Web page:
Wage Garnishment: What should you do?

by Fred Abramson on March 24, 2010 · 5 comments


Wage Garnishment is a very powerful tool for either the government (most commonly the IRS), a company or an individual to collect money damages.  If you are a plaintiff in a civil action, if you obtain a judgment you may be able to have the sheriff garnish the wages of the person you are suing.

If your wages have been garnished, the court has the final say on how much money can be withheld from your paycheck. Your employer is powerless to stop your wages from being withheld.

What to do if you do not believe that you owe the money?

  1. Go to the court clerk’s office in the county where the judgment has been entered. In the file there must be an affidavit of service.  The affidavit of service will state the manner in which the lawsuit was served upon you.  In New York Civil Court, after a judgment has been entered, the plaintiff is required to file a notice of entry and an affidavit of non-military service.  The court protects people serving in the military from being subject to a lawsuit while on active duty abroad.
  2. If you have not been properly served and you have a valid defense to the underlying action, you may make a motion to vacate default.   In addition, you may make an order to show cause to have the wage garnishment removed.  It is not uncommon for some law firms to use process servers who “sewer serve.” I reported about this issue a few months back, where American Legal Service was accused by the Attorney General of sewer serving.
  3. Once in court, the judge may schedule a traverse hearing where the judge will determine whether service of process was proper.
  4. You also need to move for a motion to vacate default within one year of the judgment being entered.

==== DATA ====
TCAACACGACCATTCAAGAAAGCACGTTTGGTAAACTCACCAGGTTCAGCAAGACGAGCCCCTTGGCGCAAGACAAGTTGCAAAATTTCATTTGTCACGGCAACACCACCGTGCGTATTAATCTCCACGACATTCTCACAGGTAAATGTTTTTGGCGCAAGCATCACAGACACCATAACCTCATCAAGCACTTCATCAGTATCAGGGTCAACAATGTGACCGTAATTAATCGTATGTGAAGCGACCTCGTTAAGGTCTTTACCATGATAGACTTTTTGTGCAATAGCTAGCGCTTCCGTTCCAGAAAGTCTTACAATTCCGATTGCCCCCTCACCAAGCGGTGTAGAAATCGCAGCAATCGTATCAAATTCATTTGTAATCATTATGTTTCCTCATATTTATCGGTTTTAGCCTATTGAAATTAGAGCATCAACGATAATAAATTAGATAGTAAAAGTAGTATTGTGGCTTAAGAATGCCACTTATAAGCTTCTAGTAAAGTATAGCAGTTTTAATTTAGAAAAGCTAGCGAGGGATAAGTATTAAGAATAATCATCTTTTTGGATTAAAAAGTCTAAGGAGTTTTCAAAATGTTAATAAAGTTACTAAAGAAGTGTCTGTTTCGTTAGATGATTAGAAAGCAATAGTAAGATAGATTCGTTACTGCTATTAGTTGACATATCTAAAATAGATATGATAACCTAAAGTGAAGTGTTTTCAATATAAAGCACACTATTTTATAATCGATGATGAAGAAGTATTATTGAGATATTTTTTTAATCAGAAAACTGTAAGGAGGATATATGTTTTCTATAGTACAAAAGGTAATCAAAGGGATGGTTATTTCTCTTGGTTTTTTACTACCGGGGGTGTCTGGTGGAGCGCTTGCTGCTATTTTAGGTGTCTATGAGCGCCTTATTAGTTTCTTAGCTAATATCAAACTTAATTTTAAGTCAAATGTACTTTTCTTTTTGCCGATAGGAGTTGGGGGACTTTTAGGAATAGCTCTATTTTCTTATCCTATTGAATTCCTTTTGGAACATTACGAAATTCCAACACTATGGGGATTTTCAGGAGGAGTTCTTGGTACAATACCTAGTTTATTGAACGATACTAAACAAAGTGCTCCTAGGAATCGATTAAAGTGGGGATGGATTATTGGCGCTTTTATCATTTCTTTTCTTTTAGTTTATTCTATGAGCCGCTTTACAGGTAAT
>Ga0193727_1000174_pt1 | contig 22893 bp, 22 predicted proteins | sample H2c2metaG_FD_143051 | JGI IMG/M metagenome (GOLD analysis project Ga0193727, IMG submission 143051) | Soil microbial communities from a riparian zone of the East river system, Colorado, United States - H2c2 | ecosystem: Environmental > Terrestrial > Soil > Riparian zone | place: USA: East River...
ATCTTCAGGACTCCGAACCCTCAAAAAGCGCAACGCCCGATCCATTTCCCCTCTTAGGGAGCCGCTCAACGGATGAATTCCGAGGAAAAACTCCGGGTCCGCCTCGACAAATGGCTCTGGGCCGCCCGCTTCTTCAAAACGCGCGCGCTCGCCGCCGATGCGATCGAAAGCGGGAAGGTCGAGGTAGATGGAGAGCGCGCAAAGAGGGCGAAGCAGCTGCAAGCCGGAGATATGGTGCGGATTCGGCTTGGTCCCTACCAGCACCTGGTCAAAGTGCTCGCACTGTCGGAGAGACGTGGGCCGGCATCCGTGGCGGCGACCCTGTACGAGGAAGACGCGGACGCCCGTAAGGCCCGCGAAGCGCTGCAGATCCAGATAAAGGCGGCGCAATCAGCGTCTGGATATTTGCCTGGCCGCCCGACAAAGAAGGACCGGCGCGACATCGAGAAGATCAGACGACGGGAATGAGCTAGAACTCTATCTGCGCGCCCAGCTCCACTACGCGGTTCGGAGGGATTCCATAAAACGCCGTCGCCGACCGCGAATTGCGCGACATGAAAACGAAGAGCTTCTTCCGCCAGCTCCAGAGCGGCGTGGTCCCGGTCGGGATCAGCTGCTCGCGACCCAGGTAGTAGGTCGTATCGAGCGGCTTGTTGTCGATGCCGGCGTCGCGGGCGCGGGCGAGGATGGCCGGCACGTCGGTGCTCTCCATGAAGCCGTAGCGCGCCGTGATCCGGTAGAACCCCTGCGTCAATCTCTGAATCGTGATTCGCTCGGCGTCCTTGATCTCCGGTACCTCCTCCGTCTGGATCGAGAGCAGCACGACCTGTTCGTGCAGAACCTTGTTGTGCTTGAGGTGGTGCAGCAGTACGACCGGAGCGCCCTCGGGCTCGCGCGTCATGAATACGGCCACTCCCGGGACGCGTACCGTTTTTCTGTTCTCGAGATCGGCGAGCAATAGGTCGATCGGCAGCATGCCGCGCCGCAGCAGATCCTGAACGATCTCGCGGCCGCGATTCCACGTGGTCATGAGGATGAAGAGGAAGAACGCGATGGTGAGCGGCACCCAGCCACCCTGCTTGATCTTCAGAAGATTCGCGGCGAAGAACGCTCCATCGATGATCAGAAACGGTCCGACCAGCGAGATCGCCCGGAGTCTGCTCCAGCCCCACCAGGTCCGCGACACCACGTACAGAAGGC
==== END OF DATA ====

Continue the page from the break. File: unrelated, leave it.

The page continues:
What should you do if you want to garnish someone’s wages?

  1. Perform case investigation before starting your lawsuit. If the person you are suing is insolvent, it may not be worth the expense of starting an action against him or his company.
  2. You must obtain a court order.  If you are owed money, in New York you may commence in action in either Small Claim, Civil Court, Supreme Court or Federal Court.  The court where you start your lawsuit is dependent among a variety of factors.
  3. You must then enter judgement with the court.  Be aware that in most cases you can recover costs of the action.
  4. Obtain the name of the employer.
  5. Bring the judgement to the sheriff. The sheriff will garnish the wages.

The Law Office of Frederic R. Abramson practices civil litigation in New York State. If you have any questions regarding wage garnishment, contact me at 212-233-0666.

Enhanced by Zemanta

{ 5 comments… read them below or add one }

Deborah Cruz October 20, 2010 at 12:19 am

What if wage garnishment is due to funds improperly placed into your bank account and used.

BlueTax August 17, 2011 at 2:36 pm

Thanks for the information on how to deal with a wage garnishment issue. It is unfortunate that your employer has no say in the matter.

Brian November 11, 2011 at 6:27 pm

How long to garnishments run in New York? 180 days, 90 days or 30 days before the writ expires?  Also is this state required to rotate garnishments? If so how long does one run before it gets swapped out?

John M November 1, 2013 at 4:22 pm

Can the Student Loan service of NY garnish your wages without filing a lawsuit first and serving you?

Mary E DelPlato May 11, 2015 at 9:55 am

I answered a summons pro se and i heart nothing backs from the courts..2009…same summons in 2013 thought it was a scam by lvnv funding and thier lawyers to get money..answered that too with a motion for discovery for proof of debt…the debt went into default in 2005….requested the courts to vacate due to financial hardship but didnt hear back either….debt was originally 1000 now its over 13 thousand…this is blatant robbery if ya ask me….

Leave a Comment

Previous post:

Next post: